Arcadia Weidenfeld Scholar Poojan Shrestha (MSc International Health and Tropical Medicine) originally planned on doing his pro bono project at a school where he hoped to launch a health education class with some of his medical colleagues. Instead, he found himself leading an investigation on the front line of an infectious outbreak, working to protect villagers in rural Nepal.
Last year, in the aftermath of the earthquake which devastated Nepal, I formed ‘Nepal 425 Volunteers’ with several medical colleagues. Initially, we focussed on providing medical care as part of disaster relief operations. One year on, we are looking to build a more sustainable healthcare environment in Nepal. To this end, we decided to provide some audio-visual equipment and books for schools in rural Nepal, which were affected by the earthquake. Our goal was to establish a health education syllabus that would use projectors and short films to make classes more fun and thus more effective. By providing basic health education for rural children, we hope to create more health awareness in communities around the country, where simple improvements could have a substantial impact.
However, on reaching one of the schools near the epicentre of the earthquake (pictured below), we found out that they only had a temporary structure where the students have been studying for a year. Without proper storage space, it was impossible for us to either build a library or give audio-visual equipment. I had to leave them with a promise of revisiting once they had a structure to accommodate the equipment. The extent of their difficulties became clear when the teacher told us ‘We do not mind the rain or the wind, but the heat under the tin roof is unbearable for the children.’ This demonstrates how drastically people’s priorities and their tolerance of difficulties has been changed by the earthquake.
A primary school in Gorkha district, the epicentre of the 2015 earthquake
To make sure that our trip still had a purpose, we spoke with a teacher from another rural school and developed a plan to set up an audio-visual unit with projectors and a laptop to help the school with its health education syllabus. This project will serve as a pilot scheme, helping us plan how to scale up the scheme and roll out audio-visual equipment to other rural schools. It will also provide valuable feedback to help us to refine and improve the health education syllabus.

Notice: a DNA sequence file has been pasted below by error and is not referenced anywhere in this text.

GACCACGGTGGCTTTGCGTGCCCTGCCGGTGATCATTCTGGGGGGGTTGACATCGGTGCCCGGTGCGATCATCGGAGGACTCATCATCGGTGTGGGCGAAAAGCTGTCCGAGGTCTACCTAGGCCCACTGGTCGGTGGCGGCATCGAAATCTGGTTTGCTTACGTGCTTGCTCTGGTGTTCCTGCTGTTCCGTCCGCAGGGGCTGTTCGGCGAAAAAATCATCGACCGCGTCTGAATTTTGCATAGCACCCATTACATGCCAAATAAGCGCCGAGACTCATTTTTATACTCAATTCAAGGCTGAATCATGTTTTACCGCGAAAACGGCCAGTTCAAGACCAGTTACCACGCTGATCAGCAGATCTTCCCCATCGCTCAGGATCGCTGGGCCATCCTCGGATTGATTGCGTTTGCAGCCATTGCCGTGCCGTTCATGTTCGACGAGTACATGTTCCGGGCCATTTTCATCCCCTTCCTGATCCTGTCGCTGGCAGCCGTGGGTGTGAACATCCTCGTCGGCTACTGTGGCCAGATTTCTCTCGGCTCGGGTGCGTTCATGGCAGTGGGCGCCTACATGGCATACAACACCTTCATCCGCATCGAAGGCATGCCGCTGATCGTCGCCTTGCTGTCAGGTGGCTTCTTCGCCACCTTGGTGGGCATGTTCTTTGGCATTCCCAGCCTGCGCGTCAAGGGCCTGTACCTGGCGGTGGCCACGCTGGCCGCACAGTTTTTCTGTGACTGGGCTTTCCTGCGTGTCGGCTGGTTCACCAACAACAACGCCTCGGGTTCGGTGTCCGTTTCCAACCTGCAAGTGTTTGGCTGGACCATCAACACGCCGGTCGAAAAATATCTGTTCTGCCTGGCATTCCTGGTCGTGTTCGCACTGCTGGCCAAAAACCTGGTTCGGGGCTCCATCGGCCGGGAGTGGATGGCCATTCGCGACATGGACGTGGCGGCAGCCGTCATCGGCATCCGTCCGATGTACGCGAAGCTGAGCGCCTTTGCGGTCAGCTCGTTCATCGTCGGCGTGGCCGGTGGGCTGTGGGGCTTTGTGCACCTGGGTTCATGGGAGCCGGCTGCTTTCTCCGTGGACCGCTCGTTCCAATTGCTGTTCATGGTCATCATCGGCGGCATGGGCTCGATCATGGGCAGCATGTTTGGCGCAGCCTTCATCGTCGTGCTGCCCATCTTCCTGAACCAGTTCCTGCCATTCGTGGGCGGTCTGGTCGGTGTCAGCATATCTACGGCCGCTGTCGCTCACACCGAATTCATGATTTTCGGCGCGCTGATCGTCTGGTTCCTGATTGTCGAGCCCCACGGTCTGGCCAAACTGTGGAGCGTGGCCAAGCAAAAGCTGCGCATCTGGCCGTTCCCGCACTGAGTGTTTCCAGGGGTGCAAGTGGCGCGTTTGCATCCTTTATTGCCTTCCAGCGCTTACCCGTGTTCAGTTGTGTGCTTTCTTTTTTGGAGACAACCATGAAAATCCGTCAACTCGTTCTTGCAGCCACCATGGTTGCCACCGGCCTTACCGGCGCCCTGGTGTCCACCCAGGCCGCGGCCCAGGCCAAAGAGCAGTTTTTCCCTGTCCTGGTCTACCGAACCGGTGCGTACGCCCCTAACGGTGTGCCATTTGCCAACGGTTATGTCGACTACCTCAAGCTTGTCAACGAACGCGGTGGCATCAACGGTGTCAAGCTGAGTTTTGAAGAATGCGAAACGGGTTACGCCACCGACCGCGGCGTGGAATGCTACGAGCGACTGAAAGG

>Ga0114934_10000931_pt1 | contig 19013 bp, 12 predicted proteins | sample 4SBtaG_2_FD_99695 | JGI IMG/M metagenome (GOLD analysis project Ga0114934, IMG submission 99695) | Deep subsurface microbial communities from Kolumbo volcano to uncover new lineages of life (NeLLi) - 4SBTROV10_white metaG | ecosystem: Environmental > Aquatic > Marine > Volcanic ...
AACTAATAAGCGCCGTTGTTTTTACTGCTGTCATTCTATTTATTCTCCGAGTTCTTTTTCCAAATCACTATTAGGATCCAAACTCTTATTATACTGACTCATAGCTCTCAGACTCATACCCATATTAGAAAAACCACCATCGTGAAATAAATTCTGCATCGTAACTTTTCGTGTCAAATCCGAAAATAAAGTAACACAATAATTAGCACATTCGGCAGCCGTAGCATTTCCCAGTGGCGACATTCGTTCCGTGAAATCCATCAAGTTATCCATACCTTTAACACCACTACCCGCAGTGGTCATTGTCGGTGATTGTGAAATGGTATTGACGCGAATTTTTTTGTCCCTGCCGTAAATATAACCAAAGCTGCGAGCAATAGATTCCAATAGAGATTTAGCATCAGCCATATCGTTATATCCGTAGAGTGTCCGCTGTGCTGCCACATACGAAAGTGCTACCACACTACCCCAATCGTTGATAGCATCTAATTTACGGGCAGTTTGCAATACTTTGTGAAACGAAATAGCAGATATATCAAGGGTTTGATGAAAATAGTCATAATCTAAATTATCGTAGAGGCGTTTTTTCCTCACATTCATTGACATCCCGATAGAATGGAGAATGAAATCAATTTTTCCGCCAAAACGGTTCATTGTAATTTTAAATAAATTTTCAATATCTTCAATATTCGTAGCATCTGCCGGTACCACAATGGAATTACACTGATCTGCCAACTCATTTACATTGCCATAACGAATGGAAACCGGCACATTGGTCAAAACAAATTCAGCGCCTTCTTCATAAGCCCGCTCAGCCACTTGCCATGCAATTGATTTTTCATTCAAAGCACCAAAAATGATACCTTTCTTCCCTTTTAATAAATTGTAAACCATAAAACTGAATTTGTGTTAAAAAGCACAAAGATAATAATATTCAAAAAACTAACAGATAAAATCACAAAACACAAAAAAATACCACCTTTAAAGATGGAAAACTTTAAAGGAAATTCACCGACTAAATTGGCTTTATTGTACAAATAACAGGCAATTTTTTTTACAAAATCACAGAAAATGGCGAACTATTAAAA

During this trip, I met a colleague who mentioned that there had been a number of cases presenting with similar symptoms (fever, headaches and vomiting) in a specific area about thirteen kilometres south of Kathmandu. Having discussed the possibility of an enteric infections outbreak I, alongside my colleagues, organised a visit to this village where we had a group discussion with the residents. We also met with the Chief Civil Officer and the Head of the Primary Health Centre for the area. From the information we gathered, we became confident that the outbreak was real and causing significant problems, especially in children. Almost every family had at least one member experiencing the symptoms and the outbreak was so widespread that the school had closed a week earlier as so many students were absent.
A view of the village where the outbreak was detected
We discussed the situation with community health volunteers from different areas in the village and obtained persmission from the Epidemiology and Disease Control Division (EDCD) of Nepal for an outbreak investigation. We started an investigation to determine the cause of this outbreak, and quickly determined a contaminated water source was the likely culprit. We began chlorination of water sources as well as the distribution of chlorine solution to purify drinking water to tackle the outbreak at its roots.
This early detection of the outbreak, timely investigation and intervention has stopped dozens of new infections from ocurring and definitely stopped in its tracks an outbreak which could have been far more costly – both in financial and human terms – if not stopped in time.
About the author:
Poojan Shrestha is currently finishing an MSc in International Health and Tropical Medicine at the University of Oxford as an Arcadia Weidenfeld-Hoffmann Scholar. Prior to coming to Oxford, he worked as a doctor in Nepal.